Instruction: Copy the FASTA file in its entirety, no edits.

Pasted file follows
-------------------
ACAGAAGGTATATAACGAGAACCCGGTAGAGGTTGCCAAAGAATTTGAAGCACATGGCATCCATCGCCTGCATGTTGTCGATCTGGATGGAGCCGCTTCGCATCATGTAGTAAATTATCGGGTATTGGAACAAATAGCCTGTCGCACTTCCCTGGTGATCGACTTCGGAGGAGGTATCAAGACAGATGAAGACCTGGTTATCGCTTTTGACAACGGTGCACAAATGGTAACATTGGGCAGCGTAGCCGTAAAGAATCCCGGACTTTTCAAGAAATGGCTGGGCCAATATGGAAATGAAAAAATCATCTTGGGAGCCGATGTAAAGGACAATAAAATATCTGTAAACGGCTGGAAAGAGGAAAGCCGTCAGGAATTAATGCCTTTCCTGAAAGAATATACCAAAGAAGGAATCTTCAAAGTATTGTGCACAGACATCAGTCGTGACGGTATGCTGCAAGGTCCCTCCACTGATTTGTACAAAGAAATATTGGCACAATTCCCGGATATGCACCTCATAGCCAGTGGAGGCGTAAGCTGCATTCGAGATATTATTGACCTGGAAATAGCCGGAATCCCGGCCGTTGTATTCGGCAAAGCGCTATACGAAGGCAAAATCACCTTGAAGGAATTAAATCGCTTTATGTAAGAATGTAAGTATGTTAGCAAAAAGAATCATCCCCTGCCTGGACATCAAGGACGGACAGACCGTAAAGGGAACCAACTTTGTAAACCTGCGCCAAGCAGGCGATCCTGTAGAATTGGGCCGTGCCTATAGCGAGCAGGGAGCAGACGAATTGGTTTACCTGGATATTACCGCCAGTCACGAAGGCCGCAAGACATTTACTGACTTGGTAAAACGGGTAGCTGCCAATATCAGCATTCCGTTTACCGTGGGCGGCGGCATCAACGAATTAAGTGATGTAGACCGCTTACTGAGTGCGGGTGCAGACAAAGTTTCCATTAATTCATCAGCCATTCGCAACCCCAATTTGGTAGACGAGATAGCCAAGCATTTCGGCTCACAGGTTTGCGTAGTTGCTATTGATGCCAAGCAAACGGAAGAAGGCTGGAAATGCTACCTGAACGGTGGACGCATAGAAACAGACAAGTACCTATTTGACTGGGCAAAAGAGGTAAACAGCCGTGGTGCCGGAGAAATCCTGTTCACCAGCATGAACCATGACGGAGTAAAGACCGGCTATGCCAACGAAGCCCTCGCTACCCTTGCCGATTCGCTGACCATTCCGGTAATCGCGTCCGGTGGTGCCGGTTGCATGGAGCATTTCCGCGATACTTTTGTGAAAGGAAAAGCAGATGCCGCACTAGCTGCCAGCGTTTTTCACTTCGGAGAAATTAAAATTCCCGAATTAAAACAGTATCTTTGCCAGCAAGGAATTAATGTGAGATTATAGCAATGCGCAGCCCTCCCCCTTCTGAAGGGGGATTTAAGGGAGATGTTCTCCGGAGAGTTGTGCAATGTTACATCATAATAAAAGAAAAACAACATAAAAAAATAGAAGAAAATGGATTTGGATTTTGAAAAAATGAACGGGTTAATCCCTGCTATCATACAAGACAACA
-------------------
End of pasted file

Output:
ACAGAAGGTATATAACGAGAACCCGGTAGAGGTTGCCAAAGAATTTGAAGCACATGGCATCCATCGCCTGCATGTTGTCGATCTGGATGGAGCCGCTTCGCATCATGTAGTAAATTATCGGGTATTGGAACAAATAGCCTGTCGCACTTCCCTGGTGATCGACTTCGGAGGAGGTATCAAGACAGATGAAGACCTGGTTATCGCTTTTGACAACGGTGCACAAATGGTAACATTGGGCAGCGTAGCCGTAAAGAATCCCGGACTTTTCAAGAAATGGCTGGGCCAATATGGAAATGAAAAAATCATCTTGGGAGCCGATGTAAAGGACAATAAAATATCTGTAAACGGCTGGAAAGAGGAAAGCCGTCAGGAATTAATGCCTTTCCTGAAAGAATATACCAAAGAAGGAATCTTCAAAGTATTGTGCACAGACATCAGTCGTGACGGTATGCTGCAAGGTCCCTCCACTGATTTGTACAAAGAAATATTGGCACAATTCCCGGATATGCACCTCATAGCCAGTGGAGGCGTAAGCTGCATTCGAGATATTATTGACCTGGAAATAGCCGGAATCCCGGCCGTTGTATTCGGCAAAGCGCTATACGAAGGCAAAATCACCTTGAAGGAATTAAATCGCTTTATGTAAGAATGTAAGTATGTTAGCAAAAAGAATCATCCCCTGCCTGGACATCAAGGACGGACAGACCGTAAAGGGAACCAACTTTGTAAACCTGCGCCAAGCAGGCGATCCTGTAGAATTGGGCCGTGCCTATAGCGAGCAGGGAGCAGACGAATTGGTTTACCTGGATATTACCGCCAGTCACGAAGGCCGCAAGACATTTACTGACTTGGTAAAACGGGTAGCTGCCAATATCAGCATTCCGTTTACCGTGGGCGGCGGCATCAACGAATTAAGTGATGTAGACCGCTTACTGAGTGCGGGTGCAGACAAAGTTTCCATTAATTCATCAGCCATTCGCAACCCCAATTTGGTAGACGAGATAGCCAAGCATTTCGGCTCACAGGTTTGCGTAGTTGCTATTGATGCCAAGCAAACGGAAGAAGGCTGGAAATGCTACCTGAACGGTGGACGCATAGAAACAGACAAGTACCTATTTGACTGGGCAAAAGAGGTAAACAGCCGTGGTGCCGGAGAAATCCTGTTCACCAGCATGAACCATGACGGAGTAAAGACCGGCTATGCCAACGAAGCCCTCGCTACCCTTGCCGATTCGCTGACCATTCCGGTAATCGCGTCCGGTGGTGCCGGTTGCATGGAGCATTTCCGCGATACTTTTGTGAAAGGAAAAGCAGATGCCGCACTAGCTGCCAGCGTTTTTCACTTCGGAGAAATTAAAATTCCCGAATTAAAACAGTATCTTTGCCAGCAAGGAATTAATGTGAGATTATAGCAATGCGCAGCCCTCCCCCTTCTGAAGGGGGATTTAAGGGAGATGTTCTCCGGAGAGTTGTGCAATGTTACATCATAATAAAAGAAAAACAACATAAAAAAATAGAAGAAAATGGATTTGGATTTTGAAAAAATGAACGGGTTAATCCCTGCTATCATACAAGACAACA